Chest Pain – is it heart-related?
Chest pain is a source of extreme concern for any middle aged or older person who is unfortunate enough to suffer from it. This short article attempts to explain in simple terms, the various different types of commonly encountered chest pain, and their possible diagnoses. It is intended for informational and educational purposes only. The reader should keep in mind that any type of chest pain could indicate a serious medical condition, and it is essential to immediately seek qualified medical attention if you suffer an onset of chest pain. The questions which are uppermost in the mind of the sufferer is ‘is this pain in my chest related to a serious heart condition?’ or worse still ‘am I about to suffer a massive heart attack?’ This is understandable as this distressing condition can indicate a potentially life threatening underlying condition which has a well deserved reputation for causing panic, as one of the first signs of the onset of a genuine heart attack. However, chest pain has many causes that produce differing types of symptoms, and so the initial feelings of dread may turn out to be unfounded. The main causes of chest pain can be divided into heart-related and non-heart related. As can be seen from the summary list below, there are many more non heart-related than heart related conditions that may be the cause of chest pain, although some are still serious:
- Duodenal Ulcer
- Chest wall pain (Tietzes syndrome)
- Bornholm Disease
- Lung Cancer
- Secondary cancer affecting the ribs
- Angina Pectoris
- Coronary Thrombosis
How to tell if your chest pain IS heart related
It is a common misconception that the pain of Angina and Heart Attack are the same. Angina pain is normally related to physical activity, and may present its symptoms after a predictable amount of physical activity. The pain may be variable, from mild to severe dependant on a number of different bodily factors, such as the body temperature, state of the digestive system and the psychological state of the patient. The pain associated with a heart attack on the other hand is usually a crushing, squeezing, agonising pain that leaves the sufferer with a dreaded feeling of impending death. The pain may also radiate to the back, up into the jaw or down the left arm. Pericarditis is the inflammation of the membrane surrounding the heart, and is usually accompanied by a fever, and pain behind the breastbone (sternum) which can spread to the shoulders. Additionally, localised movement usually accentuates Pericarditis pain.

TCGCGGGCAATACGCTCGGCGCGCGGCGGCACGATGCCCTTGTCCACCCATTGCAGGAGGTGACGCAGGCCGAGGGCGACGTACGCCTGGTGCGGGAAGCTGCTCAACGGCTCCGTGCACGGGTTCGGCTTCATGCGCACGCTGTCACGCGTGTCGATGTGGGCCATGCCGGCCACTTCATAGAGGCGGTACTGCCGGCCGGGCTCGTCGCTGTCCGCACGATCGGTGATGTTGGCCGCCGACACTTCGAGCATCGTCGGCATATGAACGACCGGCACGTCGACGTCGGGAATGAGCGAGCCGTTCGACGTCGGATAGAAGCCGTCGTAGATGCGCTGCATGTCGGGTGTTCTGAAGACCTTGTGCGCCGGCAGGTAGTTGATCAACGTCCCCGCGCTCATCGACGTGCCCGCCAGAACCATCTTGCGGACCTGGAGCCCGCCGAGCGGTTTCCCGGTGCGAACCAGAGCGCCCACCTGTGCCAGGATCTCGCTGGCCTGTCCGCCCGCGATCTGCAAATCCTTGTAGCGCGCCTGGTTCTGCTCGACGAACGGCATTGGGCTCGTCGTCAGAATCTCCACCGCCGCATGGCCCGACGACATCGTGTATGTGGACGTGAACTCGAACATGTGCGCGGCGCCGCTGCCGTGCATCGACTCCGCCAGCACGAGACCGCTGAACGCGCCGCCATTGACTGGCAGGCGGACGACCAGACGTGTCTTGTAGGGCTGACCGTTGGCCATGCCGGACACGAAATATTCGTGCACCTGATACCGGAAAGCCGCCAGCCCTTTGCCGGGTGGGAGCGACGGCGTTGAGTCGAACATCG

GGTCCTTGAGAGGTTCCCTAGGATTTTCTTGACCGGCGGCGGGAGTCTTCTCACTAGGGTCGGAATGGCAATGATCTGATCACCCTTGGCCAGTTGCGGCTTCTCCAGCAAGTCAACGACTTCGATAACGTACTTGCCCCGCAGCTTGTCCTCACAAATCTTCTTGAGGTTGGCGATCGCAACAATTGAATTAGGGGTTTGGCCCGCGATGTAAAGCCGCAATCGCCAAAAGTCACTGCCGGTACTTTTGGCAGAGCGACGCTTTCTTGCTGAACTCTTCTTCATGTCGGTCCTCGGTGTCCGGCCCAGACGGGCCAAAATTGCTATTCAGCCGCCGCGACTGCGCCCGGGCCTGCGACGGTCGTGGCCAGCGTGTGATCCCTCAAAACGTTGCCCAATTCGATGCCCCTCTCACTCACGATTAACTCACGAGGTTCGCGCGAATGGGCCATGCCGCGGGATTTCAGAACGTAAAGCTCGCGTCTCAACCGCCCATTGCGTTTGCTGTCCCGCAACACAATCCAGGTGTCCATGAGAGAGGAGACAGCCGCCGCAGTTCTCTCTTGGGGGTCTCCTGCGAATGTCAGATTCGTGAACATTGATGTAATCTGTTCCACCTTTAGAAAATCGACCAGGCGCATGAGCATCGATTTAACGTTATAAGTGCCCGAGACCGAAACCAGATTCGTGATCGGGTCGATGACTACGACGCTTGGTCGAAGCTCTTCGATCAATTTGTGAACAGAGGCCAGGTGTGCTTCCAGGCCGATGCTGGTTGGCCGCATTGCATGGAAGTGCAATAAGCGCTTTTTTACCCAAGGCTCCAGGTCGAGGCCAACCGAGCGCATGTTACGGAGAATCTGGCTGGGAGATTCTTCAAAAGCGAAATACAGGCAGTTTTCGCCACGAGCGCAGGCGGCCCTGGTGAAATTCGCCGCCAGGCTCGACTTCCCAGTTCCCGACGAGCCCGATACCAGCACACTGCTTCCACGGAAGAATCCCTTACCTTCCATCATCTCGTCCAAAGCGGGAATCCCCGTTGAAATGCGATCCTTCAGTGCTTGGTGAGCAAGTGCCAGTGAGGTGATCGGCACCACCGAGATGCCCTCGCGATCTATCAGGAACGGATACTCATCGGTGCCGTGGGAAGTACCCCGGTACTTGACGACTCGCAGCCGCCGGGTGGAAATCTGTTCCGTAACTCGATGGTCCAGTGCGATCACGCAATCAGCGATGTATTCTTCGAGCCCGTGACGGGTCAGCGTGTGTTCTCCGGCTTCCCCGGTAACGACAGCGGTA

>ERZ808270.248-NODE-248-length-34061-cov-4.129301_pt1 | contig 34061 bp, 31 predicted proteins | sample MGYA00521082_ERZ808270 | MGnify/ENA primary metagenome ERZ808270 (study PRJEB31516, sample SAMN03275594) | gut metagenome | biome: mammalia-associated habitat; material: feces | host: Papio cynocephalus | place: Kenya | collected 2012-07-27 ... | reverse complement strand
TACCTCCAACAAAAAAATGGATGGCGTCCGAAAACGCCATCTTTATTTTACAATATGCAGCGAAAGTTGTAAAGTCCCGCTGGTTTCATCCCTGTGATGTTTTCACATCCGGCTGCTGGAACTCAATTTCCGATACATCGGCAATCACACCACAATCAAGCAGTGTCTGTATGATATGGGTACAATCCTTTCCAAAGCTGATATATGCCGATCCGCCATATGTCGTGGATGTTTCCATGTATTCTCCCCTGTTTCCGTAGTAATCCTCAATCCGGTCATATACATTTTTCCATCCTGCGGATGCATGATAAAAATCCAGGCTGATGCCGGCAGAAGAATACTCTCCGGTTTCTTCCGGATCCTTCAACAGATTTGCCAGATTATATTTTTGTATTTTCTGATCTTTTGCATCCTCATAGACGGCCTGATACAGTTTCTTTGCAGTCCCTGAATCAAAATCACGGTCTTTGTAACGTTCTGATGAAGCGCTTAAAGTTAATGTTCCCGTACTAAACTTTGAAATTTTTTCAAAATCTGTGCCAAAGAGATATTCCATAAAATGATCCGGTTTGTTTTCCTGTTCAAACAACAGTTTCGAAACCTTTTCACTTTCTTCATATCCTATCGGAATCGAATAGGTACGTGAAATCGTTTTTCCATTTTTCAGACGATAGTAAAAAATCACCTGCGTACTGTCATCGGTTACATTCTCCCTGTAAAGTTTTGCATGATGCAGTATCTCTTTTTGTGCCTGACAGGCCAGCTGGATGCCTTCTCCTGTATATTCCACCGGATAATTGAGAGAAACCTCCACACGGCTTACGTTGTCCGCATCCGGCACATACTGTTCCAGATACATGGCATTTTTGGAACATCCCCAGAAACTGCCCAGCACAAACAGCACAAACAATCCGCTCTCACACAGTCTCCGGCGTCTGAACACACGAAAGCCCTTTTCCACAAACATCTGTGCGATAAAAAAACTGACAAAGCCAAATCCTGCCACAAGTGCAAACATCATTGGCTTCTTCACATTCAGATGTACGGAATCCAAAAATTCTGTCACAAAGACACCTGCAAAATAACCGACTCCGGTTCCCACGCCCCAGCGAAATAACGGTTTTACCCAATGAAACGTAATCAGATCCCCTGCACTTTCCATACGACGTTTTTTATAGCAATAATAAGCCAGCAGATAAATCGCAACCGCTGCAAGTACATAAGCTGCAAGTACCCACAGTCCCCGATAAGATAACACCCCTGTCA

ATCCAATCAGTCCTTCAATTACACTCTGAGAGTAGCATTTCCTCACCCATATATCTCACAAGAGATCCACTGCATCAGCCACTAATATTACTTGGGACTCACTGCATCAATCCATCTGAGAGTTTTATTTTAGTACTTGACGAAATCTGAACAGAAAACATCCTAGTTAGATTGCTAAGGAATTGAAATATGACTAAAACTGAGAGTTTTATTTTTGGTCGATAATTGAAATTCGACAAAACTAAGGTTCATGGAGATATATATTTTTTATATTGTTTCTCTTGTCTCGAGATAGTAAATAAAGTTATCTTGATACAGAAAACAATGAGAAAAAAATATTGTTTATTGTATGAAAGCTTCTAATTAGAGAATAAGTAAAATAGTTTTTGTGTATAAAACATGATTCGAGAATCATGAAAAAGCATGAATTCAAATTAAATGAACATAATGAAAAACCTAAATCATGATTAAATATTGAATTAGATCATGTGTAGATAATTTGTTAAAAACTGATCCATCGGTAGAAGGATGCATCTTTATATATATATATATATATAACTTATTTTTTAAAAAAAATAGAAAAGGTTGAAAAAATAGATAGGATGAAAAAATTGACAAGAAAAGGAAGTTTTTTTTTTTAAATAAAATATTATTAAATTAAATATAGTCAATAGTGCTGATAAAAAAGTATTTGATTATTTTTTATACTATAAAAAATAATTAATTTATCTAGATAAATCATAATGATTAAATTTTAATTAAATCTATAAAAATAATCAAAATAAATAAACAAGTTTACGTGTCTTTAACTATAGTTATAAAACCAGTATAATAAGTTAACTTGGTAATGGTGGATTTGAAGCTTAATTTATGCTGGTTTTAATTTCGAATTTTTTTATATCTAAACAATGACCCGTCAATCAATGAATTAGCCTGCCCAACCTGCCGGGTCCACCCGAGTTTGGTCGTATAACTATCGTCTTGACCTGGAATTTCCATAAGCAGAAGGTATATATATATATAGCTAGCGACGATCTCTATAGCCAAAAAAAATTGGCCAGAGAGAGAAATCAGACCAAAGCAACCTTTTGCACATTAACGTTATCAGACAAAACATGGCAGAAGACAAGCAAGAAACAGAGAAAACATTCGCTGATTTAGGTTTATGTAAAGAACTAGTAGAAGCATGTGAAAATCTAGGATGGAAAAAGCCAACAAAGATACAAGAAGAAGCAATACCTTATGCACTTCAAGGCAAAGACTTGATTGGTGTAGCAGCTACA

Symptoms that may mimic a heart attack
These are often difficult enough for a physician to differentiate from the real thing, such that the average person would struggle to understand the relative seriousness of the risk that they represent. This is why a doctor should investigate the cause of all cases of chest pain. There are some clues though, that a chest pain may not be linked to a serious heart condition. Pleurisy for example causes a breathing related sharp stabbing type of pain as though one of the lungs had got stuck in a rib. The burning pain of reflux stomach acid in cases of heartburn may be recognised by the sufferer from previous experience and history of the condition. The Duodenal Ulcer may cause a chest pain between meals, and be relieved by the consumption of food. A physical injury or strain may cause a sharp stabbing pain in the chest, but can be immediately ruled out as being serious due to the known cause.
There are some other rarer conditions that may also cause symptoms of chest pains including some types of cancer, as mentioned above, but these are beyond the scope of this article. These will only become prospective causes following detailed medical investigation.
Possible treatments for chest pain
Many types of chest pain may at first seem related to heart problems. But often, after careful evaluation, doctors can distinguish the symptoms of non-cardiac chest pain from the pain caused by a heart condition. When you see the doctor he or she will check your blood pressure, take blood for a cholesterol test and do a diabetes test. Depending on the severity of the pain and the risk assessed by the doctor you may be prescribed low dose aspirin, and a drug such as Zetia to lower your cholesterol, and, possibly some other medication too. Almost certainly you will be referred for an exercise ECG which is a test where an electrical recording of your heart is taken while you exercise on a treadmill.